Configuration

We can bootstrap a NATS Streaming cluster by providing the cluster topology using the -cluster_peers flag. This is simply the set of node IDs participating in the cluster. Note that once a leader is established, we can start subsequent servers without providing this configuration as they will automatically join the leader. If the server is recovering, it will use the recovered cluster configuration.

Here is an example of starting three servers in a cluster. For this example, we run a separate NATS server which the Streaming servers connect to.

nats-streaming-server -store file -dir store-a -clustered -cluster_node_id a -cluster_peers b,c -nats_server nats://localhost:4222
nats-streaming-server -store file -dir store-b -clustered -cluster_node_id b -cluster_peers a,c -nats_server nats://localhost:4222
nats-streaming-server -store file -dir store-c -clustered -cluster_node_id c -cluster_peers a,b -nats_server nats://localhost:4222

Note that once a leader is elected, subsequent servers can be started without providing the cluster configuration. They will automatically join the cluster. Similarly, the cluster node ID does not need to be provided as one will be automatically assigned. As long as the file store is used, this ID will be recovered on restart.

nats-streaming-server -store file -dir store-d -clustered -nats_server nats://localhost:4222

The equivalent clustering configurations can be specified in a configuration file under the cluster group. See the Configuring section for more information.

Here is an example of a cluster of 3 nodes using the following configuration files. The nodes are running on host1, host2 and host3 respectively. NOTE If you have an existing NATS cluster and want to run NATS Streaming Cluster on top of that, see details at the end of this section.

On host1, this configuration indicates that the server will accept client connections on port 4222. It will accept route connections on port 6222. It creates 2 routes, to host2 and host3 cluster port.

It defines the NATS Streaming cluster name as mycluster, uses a store file that points to the store directory. The cluster section inside streaming makes the NATS Streaming server run in cluster mode. This configuration explicitly define each node id (a for host1) and list its peers.

# NATS specific configuration
port: 4222
cluster {
listen: 0.0.0.0:6222
routes: ["nats://host2:6222", "nats://host3:6222"]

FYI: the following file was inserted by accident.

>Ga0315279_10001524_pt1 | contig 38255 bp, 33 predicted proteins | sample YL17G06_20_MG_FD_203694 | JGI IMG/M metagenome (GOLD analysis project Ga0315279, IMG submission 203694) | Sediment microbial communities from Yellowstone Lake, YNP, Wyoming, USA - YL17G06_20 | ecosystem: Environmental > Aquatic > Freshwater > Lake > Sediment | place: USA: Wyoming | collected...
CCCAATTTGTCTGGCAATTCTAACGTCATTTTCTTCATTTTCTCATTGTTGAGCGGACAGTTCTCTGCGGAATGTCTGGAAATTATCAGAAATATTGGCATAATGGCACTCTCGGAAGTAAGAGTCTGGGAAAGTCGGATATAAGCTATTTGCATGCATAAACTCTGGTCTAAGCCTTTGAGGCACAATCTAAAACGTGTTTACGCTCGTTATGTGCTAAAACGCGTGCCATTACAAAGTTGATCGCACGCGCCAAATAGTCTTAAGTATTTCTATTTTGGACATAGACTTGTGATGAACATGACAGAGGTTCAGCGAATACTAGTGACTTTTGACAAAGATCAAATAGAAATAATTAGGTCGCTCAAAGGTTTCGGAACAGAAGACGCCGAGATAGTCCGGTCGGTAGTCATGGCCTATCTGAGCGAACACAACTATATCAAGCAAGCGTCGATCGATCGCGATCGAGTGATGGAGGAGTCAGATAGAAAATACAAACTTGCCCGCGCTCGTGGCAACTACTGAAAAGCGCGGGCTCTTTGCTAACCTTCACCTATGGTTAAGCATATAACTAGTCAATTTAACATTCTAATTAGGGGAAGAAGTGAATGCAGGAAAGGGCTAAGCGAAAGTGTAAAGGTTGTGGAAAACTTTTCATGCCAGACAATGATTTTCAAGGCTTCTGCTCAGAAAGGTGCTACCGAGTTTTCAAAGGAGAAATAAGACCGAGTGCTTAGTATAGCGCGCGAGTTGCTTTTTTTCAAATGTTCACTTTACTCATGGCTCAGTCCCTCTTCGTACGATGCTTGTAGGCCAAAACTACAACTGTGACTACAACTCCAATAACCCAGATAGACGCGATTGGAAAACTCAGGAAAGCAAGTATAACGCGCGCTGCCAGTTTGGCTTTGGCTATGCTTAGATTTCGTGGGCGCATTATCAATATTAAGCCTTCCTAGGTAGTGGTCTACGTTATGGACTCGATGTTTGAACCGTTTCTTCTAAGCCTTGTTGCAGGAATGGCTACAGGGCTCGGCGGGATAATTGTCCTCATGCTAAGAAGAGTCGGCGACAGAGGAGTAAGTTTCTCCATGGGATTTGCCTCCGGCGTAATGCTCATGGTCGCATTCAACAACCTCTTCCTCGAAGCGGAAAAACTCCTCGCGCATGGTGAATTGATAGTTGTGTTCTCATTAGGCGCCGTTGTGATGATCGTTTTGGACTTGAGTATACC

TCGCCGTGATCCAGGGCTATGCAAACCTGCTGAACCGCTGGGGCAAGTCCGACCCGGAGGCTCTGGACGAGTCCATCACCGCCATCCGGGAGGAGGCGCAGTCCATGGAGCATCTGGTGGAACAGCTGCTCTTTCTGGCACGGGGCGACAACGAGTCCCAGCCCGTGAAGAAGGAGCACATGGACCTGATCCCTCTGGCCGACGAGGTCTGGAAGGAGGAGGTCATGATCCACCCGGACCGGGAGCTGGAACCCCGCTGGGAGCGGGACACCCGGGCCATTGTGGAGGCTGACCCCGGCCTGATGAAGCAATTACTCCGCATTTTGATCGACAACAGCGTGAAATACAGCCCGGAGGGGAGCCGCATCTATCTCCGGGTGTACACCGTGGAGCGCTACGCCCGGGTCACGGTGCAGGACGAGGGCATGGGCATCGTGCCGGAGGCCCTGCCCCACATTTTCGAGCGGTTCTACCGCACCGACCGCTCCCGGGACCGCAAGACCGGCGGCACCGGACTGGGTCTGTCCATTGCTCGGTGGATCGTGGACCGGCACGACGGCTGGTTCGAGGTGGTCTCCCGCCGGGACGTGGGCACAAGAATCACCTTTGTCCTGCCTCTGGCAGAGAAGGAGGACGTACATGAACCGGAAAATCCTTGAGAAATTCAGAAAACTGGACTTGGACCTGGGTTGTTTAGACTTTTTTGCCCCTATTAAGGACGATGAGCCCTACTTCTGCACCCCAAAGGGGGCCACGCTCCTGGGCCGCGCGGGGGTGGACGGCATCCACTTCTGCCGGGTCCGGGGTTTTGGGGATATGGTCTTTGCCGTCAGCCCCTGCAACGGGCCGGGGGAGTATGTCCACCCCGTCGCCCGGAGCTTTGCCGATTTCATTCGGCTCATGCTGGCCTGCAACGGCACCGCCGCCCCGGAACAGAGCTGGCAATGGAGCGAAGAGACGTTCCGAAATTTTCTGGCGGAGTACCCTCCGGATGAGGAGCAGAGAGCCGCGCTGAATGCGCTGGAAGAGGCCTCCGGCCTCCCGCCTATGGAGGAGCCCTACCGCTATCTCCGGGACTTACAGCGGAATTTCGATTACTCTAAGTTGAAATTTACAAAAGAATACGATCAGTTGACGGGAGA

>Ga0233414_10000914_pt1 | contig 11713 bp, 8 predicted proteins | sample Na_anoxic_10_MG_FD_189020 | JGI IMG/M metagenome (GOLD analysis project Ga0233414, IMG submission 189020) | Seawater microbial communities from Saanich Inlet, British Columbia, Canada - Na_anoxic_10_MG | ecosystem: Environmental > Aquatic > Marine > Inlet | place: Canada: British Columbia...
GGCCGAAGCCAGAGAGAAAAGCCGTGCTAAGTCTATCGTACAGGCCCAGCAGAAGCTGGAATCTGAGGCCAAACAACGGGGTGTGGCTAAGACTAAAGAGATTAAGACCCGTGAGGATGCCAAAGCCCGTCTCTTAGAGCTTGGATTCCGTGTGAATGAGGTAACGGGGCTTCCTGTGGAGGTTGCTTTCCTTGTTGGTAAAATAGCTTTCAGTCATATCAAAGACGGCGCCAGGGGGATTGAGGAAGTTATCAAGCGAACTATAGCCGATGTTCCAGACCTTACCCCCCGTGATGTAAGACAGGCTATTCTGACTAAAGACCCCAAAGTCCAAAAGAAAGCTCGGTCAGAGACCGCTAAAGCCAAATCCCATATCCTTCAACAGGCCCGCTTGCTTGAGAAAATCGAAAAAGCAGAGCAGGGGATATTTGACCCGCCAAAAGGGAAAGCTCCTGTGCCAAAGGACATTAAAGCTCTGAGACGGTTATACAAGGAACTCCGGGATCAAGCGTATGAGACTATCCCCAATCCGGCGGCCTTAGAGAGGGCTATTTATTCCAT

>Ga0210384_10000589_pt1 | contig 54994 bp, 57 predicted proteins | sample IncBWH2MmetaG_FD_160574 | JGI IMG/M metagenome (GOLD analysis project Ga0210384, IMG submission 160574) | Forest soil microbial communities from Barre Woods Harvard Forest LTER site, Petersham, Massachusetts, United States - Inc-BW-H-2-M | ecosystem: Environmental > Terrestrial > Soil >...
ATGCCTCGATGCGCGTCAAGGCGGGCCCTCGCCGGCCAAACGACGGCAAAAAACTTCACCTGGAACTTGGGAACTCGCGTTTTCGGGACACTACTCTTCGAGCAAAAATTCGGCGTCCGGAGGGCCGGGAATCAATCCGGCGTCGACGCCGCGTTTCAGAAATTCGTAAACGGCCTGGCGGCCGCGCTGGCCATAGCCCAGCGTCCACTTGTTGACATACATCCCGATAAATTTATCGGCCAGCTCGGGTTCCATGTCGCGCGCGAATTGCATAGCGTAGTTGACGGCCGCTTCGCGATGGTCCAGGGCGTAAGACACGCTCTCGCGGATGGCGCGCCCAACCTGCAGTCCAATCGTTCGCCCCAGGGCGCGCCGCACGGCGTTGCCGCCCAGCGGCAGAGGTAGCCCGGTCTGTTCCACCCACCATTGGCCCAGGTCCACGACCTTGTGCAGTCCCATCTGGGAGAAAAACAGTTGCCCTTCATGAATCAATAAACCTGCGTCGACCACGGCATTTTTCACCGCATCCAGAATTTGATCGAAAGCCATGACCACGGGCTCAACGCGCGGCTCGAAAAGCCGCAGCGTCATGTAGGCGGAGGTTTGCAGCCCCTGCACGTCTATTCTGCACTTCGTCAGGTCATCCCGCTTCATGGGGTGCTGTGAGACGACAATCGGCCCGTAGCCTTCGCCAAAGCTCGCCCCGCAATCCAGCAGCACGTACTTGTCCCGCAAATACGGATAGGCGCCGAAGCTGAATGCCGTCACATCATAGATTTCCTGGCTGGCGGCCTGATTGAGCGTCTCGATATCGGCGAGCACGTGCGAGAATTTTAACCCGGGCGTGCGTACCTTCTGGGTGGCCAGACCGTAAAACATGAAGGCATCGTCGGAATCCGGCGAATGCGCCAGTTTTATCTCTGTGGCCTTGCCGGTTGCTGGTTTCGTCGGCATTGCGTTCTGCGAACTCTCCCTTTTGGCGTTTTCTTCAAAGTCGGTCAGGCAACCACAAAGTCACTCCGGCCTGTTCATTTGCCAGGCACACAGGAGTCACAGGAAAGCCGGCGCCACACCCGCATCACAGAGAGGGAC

}
# NATS Streaming specific configuration
streaming {
id: mycluster
store: file
dir: store
cluster {
node_id: "a"
peers: ["b", "c"]
}
}

Below is the configuration for the server running on host2. Notice how the routes are now to host1 and host3. The other thing that changed is the node id that is set to b and peers are updated accordingly to a and c.

Note that the dir configuration is also store but these are local directories and do not (actually must not) be shared. Each node will have its own copy of the datastore. You could have each configuration have a different value for dir if desired.

# NATS specific configuration
port: 4222
cluster {
listen: 0.0.0.0:6222
routes: ["nats://host1:6222", "nats://host3:6222"]
}
# NATS Streaming specific configuration
streaming {
id: mycluster
store: file
dir: store
cluster {
node_id: "b"
peers: ["a", "c"]
}
}

As you would expect, for host3, the routes are now to host1 and host2 and the node id is c while its peers are a and b.

# NATS specific configuration
port: 4222
cluster {
listen: 0.0.0.0:6222
routes: ["nats://host1:6222", "nats://host2:6222"]
}
# NATS Streaming specific configuration
streaming {
id: mycluster
store: file
dir: store
cluster {
node_id: "c"
peers: ["a", "b"]
}
}

In the example above, the configuration assumes no existing NATS Cluster and therefore configure the NATS routes between each node. Should you want to use an existing NATS cluster, do not include the "NATS specific configuration" section, instead, add nats_server_url in the streaming section to point to the NATS server you want.

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